Galatians: the Heart of Paul’s Gospel of Freedom

by Steve Ray on June 30, 2017

Fathers can be gentle and warm but they can also be tough and severe at times. I remember every spanking I received from my father—and I always deserved it. His hand was so large and so was its impact upon me (no pun intended). It always redirected my behavior and brought about a commitment to avoid such punishment in the future.

But because my father loved me and gave his time and affection to us kids I was able to accept the discipline of love upon my backside. I always had more respect for my father at that moment that at any other time. He loved me enough to be tough and demanding. He loved me enough to cause short-term pain to instill long-term character.

Love should not be confused with simply being nice. Though love often includes being nice, “niceness” is certainly not a synonym of real love. Love is often tough and can initially be perceived as hard or insensitive. A new church in the far off land of Asia Minor, which is modern day Turkey, heard some of Paul’s harshest words and threat of discipline, and rightfully so, for he was their father in the faith.

He speaks sternly to his children but he speaks even stronger to their enemies. He speaks with a righteous anger and exasperation to the Judaizers who intended to upset the applecart and ruin the souls of his children. Thus Paul stepped in as a protective loving father and he stepped in with both feet.

But let’s set the stage first. Galatia was located in modern Turkey and Paul wrote to them between ad 48 and 54 (the exact location and date has been a matter of intense debate, outside the scope of the this article). Paul traveled north from Israel into this land and preached the gospel of grace to Jews and Gentiles alike. The Galatians received the word from Paul “as an angel of God” (Gal 4:14).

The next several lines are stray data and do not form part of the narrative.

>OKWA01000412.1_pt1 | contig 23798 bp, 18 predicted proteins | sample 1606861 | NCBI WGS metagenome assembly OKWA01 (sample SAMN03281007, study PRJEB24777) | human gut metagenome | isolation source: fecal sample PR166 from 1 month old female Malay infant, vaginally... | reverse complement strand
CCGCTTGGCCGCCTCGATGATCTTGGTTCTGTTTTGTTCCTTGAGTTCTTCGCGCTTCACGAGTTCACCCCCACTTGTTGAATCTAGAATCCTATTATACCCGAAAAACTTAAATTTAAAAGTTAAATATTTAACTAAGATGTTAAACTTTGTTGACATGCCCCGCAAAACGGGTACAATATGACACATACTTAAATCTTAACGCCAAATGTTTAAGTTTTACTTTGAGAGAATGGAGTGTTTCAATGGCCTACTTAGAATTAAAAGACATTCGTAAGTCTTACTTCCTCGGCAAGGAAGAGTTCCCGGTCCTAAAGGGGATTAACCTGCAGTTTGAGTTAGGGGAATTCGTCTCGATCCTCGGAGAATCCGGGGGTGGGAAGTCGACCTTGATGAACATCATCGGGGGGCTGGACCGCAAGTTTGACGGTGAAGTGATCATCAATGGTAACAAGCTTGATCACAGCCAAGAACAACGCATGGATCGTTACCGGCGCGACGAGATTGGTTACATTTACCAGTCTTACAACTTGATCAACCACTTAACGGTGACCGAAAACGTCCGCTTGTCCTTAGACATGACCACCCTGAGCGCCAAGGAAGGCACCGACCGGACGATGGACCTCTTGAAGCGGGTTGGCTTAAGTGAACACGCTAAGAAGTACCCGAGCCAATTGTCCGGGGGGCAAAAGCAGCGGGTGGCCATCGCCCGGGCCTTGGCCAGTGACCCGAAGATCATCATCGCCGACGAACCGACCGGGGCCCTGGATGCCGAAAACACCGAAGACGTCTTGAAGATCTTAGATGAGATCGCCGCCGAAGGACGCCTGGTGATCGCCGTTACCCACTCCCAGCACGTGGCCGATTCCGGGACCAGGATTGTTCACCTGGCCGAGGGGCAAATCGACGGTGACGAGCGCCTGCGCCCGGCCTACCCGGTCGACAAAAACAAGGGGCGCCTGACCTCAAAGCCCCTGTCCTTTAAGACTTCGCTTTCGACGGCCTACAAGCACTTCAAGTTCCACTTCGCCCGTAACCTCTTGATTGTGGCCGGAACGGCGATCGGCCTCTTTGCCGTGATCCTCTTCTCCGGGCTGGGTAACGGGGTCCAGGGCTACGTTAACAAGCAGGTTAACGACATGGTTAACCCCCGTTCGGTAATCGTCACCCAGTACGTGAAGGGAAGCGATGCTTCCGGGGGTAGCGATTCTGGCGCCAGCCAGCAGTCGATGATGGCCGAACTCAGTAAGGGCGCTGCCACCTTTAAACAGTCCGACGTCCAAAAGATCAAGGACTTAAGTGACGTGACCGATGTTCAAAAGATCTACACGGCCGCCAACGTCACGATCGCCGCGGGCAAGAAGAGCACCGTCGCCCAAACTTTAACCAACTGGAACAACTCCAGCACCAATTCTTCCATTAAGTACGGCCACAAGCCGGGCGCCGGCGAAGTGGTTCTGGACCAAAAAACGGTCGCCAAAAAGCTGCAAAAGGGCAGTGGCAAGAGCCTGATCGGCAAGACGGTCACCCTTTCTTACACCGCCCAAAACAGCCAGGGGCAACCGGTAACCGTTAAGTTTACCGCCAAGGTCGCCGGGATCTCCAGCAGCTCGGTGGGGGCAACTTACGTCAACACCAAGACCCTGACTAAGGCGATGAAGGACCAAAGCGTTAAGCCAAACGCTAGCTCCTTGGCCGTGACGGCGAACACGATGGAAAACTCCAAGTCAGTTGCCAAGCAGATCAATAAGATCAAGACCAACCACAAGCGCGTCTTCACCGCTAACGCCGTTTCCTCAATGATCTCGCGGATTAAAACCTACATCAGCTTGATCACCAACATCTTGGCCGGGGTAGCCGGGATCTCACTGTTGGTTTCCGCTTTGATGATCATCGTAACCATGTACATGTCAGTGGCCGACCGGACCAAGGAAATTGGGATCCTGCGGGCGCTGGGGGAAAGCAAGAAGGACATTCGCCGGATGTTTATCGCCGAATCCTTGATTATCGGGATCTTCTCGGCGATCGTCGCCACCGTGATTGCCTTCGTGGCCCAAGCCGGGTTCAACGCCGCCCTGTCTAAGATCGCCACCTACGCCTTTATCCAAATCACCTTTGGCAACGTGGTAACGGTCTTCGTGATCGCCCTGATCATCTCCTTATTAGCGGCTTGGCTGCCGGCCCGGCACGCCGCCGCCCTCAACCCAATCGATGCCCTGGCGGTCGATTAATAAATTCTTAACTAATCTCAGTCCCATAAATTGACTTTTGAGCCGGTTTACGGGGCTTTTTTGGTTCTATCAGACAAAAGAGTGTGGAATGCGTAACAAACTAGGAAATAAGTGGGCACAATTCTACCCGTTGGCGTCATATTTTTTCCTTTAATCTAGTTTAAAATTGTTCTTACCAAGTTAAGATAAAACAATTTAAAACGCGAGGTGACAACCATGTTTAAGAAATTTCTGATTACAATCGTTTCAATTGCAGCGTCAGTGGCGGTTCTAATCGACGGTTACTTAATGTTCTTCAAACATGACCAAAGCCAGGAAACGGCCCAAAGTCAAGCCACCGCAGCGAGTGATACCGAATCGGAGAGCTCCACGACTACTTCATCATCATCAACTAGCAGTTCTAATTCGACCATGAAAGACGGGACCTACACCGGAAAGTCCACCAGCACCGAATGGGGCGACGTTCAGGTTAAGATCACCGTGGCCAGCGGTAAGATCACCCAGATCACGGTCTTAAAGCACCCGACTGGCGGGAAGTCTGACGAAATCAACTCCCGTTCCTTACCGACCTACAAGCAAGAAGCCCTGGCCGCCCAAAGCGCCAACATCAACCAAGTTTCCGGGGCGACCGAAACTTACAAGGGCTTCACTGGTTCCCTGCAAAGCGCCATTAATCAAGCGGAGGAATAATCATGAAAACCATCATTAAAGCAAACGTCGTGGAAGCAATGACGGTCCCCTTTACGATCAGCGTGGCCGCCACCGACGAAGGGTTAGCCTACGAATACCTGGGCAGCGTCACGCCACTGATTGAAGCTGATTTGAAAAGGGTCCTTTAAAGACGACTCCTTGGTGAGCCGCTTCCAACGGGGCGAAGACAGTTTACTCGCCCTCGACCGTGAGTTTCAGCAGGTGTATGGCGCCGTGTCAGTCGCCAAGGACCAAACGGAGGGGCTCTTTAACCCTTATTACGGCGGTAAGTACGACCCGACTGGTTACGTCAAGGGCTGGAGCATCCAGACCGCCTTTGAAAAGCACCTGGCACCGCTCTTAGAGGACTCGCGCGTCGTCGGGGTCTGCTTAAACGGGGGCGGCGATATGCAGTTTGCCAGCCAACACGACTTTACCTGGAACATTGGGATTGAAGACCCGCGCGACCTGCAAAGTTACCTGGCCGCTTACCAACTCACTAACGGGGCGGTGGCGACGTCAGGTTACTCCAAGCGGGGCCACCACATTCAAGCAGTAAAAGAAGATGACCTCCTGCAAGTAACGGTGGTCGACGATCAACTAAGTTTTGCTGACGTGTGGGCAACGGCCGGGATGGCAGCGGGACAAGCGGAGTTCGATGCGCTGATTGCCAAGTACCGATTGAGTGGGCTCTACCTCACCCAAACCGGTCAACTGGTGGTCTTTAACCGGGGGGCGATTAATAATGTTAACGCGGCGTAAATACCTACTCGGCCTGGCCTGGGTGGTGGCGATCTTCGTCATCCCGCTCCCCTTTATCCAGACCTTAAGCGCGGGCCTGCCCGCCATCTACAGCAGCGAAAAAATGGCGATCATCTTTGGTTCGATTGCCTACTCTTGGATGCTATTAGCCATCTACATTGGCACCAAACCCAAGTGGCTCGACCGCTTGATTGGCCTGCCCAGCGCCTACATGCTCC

But, after receiving the good news from Paul they began listening to others from Jerusalem who confused them with heresy. Heresy is an unpopular word today—politically incorrect—but it has been an essential word throughout the history of the Church. The word originally meant a “choice or self-willed opinion” and then was used to describe an unorthodox teaching, one that was wrong and damaging which usually ended up by causing a division. There were heretics who came to the Galatians saying Paul was wrong and only presented a partial truth.

To understand the great frustrations and drama swirling around this vulnerable new church in Galatia, one must first understand a pinnacle chapter in the Acts of the Apostles(Acts 15). The issue was one of race and religion. It was one of divided societies and the requirement of the New Covenant to integrate previously separate societies. The Jew and Gentile had to become one in Christ. But how? Some of the Jewish converts said that to become a Christian the uncircumcised pagan had to first become a Jewish. They said “Unless you are circumcised according to the Mosaic practice, you cannot be saved”.

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